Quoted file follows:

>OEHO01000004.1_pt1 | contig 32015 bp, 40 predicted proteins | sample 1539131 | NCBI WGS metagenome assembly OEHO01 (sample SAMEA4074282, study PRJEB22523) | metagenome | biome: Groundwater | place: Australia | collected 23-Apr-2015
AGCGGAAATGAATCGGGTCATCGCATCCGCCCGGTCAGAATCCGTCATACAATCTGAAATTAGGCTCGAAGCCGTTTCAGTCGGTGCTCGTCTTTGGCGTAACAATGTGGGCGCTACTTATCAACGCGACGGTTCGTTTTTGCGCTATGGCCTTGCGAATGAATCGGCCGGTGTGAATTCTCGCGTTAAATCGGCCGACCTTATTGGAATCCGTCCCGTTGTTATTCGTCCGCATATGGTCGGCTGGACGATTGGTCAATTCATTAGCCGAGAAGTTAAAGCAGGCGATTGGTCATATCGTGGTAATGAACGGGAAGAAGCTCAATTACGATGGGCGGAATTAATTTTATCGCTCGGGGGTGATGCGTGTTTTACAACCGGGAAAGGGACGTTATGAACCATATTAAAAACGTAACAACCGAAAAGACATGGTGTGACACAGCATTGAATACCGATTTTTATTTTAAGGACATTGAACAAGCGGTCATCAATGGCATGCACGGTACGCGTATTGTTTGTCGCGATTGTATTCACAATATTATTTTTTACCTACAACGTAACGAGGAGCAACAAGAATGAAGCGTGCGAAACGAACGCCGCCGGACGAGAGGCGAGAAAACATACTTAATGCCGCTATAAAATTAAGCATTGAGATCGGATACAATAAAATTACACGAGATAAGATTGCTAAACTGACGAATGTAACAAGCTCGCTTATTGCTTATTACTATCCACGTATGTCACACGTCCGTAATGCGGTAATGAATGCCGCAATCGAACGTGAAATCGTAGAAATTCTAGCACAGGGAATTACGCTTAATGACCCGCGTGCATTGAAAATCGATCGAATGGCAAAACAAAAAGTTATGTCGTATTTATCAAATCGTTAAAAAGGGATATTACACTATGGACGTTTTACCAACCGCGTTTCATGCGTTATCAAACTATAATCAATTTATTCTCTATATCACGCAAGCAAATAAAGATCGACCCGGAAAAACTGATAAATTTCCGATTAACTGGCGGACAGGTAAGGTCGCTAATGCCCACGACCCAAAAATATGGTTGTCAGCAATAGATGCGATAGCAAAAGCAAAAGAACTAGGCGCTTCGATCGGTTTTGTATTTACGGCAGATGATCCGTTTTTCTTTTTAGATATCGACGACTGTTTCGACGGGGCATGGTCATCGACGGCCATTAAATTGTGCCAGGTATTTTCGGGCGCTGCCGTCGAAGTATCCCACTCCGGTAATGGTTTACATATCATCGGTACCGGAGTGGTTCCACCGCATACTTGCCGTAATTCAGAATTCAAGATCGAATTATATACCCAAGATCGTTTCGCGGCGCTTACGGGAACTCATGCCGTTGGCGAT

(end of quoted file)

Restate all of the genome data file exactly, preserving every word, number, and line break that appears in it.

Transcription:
>OEHO01000004.1_pt1 | contig 32015 bp, 40 predicted proteins | sample 1539131 | NCBI WGS metagenome assembly OEHO01 (sample SAMEA4074282, study PRJEB22523) | metagenome | biome: Groundwater | place: Australia | collected 23-Apr-2015
AGCGGAAATGAATCGGGTCATCGCATCCGCCCGGTCAGAATCCGTCATACAATCTGAAATTAGGCTCGAAGCCGTTTCAGTCGGTGCTCGTCTTTGGCGTAACAATGTGGGCGCTACTTATCAACGCGACGGTTCGTTTTTGCGCTATGGCCTTGCGAATGAATCGGCCGGTGTGAATTCTCGCGTTAAATCGGCCGACCTTATTGGAATCCGTCCCGTTGTTATTCGTCCGCATATGGTCGGCTGGACGATTGGTCAATTCATTAGCCGAGAAGTTAAAGCAGGCGATTGGTCATATCGTGGTAATGAACGGGAAGAAGCTCAATTACGATGGGCGGAATTAATTTTATCGCTCGGGGGTGATGCGTGTTTTACAACCGGGAAAGGGACGTTATGAACCATATTAAAAACGTAACAACCGAAAAGACATGGTGTGACACAGCATTGAATACCGATTTTTATTTTAAGGACATTGAACAAGCGGTCATCAATGGCATGCACGGTACGCGTATTGTTTGTCGCGATTGTATTCACAATATTATTTTTTACCTACAACGTAACGAGGAGCAACAAGAATGAAGCGTGCGAAACGAACGCCGCCGGACGAGAGGCGAGAAAACATACTTAATGCCGCTATAAAATTAAGCATTGAGATCGGATACAATAAAATTACACGAGATAAGATTGCTAAACTGACGAATGTAACAAGCTCGCTTATTGCTTATTACTATCCACGTATGTCACACGTCCGTAATGCGGTAATGAATGCCGCAATCGAACGTGAAATCGTAGAAATTCTAGCACAGGGAATTACGCTTAATGACCCGCGTGCATTGAAAATCGATCGAATGGCAAAACAAAAAGTTATGTCGTATTTATCAAATCGTTAAAAAGGGATATTACACTATGGACGTTTTACCAACCGCGTTTCATGCGTTATCAAACTATAATCAATTTATTCTCTATATCACGCAAGCAAATAAAGATCGACCCGGAAAAACTGATAAATTTCCGATTAACTGGCGGACAGGTAAGGTCGCTAATGCCCACGACCCAAAAATATGGTTGTCAGCAATAGATGCGATAGCAAAAGCAAAAGAACTAGGCGCTTCGATCGGTTTTGTATTTACGGCAGATGATCCGTTTTTCTTTTTAGATATCGACGACTGTTTCGACGGGGCATGGTCATCGACGGCCATTAAATTGTGCCAGGTATTTTCGGGCGCTGCCGTCGAAGTATCCCACTCCGGTAATGGTTTACATATCATCGGTACCGGAGTGGTTCCACCGCATACTTGCCGTAATTCAGAATTCAAGATCGAATTATATACCCAAGATCGTTTCGCGGCGCTTACGGGAACTCATGCCGTTGGCGAT